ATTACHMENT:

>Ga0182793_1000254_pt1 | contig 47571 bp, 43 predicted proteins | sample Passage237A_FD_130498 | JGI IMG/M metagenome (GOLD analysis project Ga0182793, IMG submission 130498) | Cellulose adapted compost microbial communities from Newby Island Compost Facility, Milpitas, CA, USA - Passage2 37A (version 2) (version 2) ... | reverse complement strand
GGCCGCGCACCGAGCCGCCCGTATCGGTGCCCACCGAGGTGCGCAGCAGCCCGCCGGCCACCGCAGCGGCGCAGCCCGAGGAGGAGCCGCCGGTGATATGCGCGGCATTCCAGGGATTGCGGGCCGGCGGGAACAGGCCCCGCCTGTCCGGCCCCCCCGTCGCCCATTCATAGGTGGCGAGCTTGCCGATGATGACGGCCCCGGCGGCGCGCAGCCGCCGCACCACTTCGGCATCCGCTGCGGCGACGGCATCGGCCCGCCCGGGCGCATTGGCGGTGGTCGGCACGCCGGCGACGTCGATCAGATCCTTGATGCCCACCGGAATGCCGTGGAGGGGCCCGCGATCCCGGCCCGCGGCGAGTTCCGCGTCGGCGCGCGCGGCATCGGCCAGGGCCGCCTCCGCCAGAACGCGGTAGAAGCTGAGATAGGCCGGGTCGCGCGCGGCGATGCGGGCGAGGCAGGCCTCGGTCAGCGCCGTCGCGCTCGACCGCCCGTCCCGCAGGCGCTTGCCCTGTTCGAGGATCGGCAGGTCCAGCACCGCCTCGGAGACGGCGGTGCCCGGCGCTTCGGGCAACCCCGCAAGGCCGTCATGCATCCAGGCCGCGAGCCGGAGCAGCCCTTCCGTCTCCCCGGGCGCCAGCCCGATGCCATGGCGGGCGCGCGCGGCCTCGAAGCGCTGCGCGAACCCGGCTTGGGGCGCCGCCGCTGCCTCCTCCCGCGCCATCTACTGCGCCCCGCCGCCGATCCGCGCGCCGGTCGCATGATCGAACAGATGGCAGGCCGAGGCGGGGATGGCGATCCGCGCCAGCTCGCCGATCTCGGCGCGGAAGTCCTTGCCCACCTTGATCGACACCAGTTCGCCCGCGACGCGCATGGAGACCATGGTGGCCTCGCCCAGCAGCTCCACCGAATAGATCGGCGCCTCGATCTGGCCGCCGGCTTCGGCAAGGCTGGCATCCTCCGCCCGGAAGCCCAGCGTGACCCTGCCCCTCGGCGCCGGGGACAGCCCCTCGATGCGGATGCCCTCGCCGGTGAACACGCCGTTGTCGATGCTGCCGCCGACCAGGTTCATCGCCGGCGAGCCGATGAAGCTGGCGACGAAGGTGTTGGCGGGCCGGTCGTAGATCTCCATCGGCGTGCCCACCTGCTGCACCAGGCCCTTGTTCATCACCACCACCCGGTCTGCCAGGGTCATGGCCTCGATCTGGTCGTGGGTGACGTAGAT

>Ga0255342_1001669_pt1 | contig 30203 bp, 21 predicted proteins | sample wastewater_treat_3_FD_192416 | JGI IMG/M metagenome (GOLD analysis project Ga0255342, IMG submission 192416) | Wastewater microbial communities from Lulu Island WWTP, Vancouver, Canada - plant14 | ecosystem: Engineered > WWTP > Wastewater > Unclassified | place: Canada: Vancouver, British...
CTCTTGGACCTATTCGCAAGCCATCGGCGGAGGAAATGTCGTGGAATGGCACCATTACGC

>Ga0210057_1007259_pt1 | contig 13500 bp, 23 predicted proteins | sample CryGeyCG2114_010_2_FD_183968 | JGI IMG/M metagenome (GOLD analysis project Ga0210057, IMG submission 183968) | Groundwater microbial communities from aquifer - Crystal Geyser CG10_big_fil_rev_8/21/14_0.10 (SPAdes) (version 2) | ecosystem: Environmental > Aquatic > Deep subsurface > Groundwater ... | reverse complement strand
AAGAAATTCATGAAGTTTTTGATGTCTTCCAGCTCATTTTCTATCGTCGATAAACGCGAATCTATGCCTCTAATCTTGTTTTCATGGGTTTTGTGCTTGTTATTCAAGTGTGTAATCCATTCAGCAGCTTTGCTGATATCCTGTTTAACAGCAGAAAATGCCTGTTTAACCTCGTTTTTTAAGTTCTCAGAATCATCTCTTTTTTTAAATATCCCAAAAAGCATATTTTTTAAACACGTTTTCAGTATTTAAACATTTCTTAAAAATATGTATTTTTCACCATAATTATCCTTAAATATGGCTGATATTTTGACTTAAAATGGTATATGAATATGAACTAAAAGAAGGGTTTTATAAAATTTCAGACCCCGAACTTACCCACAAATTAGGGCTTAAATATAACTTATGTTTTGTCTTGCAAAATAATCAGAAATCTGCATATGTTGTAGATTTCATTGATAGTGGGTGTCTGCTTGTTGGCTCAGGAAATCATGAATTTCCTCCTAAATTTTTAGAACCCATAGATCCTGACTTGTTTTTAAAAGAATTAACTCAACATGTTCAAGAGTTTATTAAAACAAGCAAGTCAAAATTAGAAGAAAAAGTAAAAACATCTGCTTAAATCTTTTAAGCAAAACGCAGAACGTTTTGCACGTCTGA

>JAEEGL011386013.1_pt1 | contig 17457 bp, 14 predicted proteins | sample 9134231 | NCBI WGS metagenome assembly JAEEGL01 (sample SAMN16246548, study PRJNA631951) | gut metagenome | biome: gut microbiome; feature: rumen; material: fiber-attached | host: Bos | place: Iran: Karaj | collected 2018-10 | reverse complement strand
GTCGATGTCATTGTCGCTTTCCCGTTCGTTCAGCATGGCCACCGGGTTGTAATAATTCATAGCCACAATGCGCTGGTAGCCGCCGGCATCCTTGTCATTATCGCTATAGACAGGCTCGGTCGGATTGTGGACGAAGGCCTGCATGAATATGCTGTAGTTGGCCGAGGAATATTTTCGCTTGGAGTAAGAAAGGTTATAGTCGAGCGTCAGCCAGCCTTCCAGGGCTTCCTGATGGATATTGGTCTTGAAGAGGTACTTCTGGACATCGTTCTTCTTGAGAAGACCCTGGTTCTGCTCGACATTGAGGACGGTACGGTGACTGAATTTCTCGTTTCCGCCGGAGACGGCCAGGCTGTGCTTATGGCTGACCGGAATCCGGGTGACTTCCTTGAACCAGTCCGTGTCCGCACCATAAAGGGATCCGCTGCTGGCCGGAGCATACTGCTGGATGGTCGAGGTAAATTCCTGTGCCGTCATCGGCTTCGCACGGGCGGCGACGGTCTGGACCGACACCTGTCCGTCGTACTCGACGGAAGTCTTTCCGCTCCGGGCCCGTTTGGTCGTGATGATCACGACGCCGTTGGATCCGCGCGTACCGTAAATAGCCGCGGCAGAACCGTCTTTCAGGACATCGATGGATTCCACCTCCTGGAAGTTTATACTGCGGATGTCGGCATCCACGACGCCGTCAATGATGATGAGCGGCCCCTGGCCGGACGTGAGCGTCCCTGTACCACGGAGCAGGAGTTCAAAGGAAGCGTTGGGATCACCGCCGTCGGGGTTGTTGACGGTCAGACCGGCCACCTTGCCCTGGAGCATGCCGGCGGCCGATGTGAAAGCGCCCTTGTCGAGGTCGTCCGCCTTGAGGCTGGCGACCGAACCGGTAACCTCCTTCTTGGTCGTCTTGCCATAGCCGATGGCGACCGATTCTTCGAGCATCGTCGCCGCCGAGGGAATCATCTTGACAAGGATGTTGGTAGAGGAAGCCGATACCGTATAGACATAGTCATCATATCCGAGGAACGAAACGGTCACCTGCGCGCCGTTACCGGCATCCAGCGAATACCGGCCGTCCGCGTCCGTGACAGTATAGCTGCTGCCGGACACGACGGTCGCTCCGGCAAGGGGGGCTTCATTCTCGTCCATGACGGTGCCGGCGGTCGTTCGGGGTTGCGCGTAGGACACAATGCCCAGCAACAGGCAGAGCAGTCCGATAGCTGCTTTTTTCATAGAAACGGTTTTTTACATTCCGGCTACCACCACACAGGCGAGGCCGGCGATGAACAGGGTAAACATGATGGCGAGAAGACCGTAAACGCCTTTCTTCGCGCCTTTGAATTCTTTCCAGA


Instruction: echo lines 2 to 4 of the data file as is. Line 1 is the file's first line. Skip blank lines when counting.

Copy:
GGCCGCGCACCGAGCCGCCCGTATCGGTGCCCACCGAGGTGCGCAGCAGCCCGCCGGCCACCGCAGCGGCGCAGCCCGAGGAGGAGCCGCCGGTGATATGCGCGGCATTCCAGGGATTGCGGGCCGGCGGGAACAGGCCCCGCCTGTCCGGCCCCCCCGTCGCCCATTCATAGGTGGCGAGCTTGCCGATGATGACGGCCCCGGCGGCGCGCAGCCGCCGCACCACTTCGGCATCCGCTGCGGCGACGGCATCGGCCCGCCCGGGCGCATTGGCGGTGGTCGGCACGCCGGCGACGTCGATCAGATCCTTGATGCCCACCGGAATGCCGTGGAGGGGCCCGCGATCCCGGCCCGCGGCGAGTTCCGCGTCGGCGCGCGCGGCATCGGCCAGGGCCGCCTCCGCCAGAACGCGGTAGAAGCTGAGATAGGCCGGGTCGCGCGCGGCGATGCGGGCGAGGCAGGCCTCGGTCAGCGCCGTCGCGCTCGACCGCCCGTCCCGCAGGCGCTTGCCCTGTTCGAGGATCGGCAGGTCCAGCACCGCCTCGGAGACGGCGGTGCCCGGCGCTTCGGGCAACCCCGCAAGGCCGTCATGCATCCAGGCCGCGAGCCGGAGCAGCCCTTCCGTCTCCCCGGGCGCCAGCCCGATGCCATGGCGGGCGCGCGCGGCCTCGAAGCGCTGCGCGAACCCGGCTTGGGGCGCCGCCGCTGCCTCCTCCCGCGCCATCTACTGCGCCCCGCCGCCGATCCGCGCGCCGGTCGCATGATCGAACAGATGGCAGGCCGAGGCGGGGATGGCGATCCGCGCCAGCTCGCCGATCTCGGCGCGGAAGTCCTTGCCCACCTTGATCGACACCAGTTCGCCCGCGACGCGCATGGAGACCATGGTGGCCTCGCCCAGCAGCTCCACCGAATAGATCGGCGCCTCGATCTGGCCGCCGGCTTCGGCAAGGCTGGCATCCTCCGCCCGGAAGCCCAGCGTGACCCTGCCCCTCGGCGCCGGGGACAGCCCCTCGATGCGGATGCCCTCGCCGGTGAACACGCCGTTGTCGATGCTGCCGCCGACCAGGTTCATCGCCGGCGAGCCGATGAAGCTGGCGACGAAGGTGTTGGCGGGCCGGTCGTAGATCTCCATCGGCGTGCCCACCTGCTGCACCAGGCCCTTGTTCATCACCACCACCCGGTCTGCCAGGGTCATGGCCTCGATCTGGTCGTGGGTGACGTAGAT

>Ga0255342_1001669_pt1 | contig 30203 bp, 21 predicted proteins | sample wastewater_treat_3_FD_192416 | JGI IMG/M metagenome (GOLD analysis project Ga0255342, IMG submission 192416) | Wastewater microbial communities from Lulu Island WWTP, Vancouver, Canada - plant14 | ecosystem: Engineered > WWTP > Wastewater > Unclassified | place: Canada: Vancouver, British...
CTCTTGGACCTATTCGCAAGCCATCGGCGGAGGAAATGTCGTGGAATGGCACCATTACGC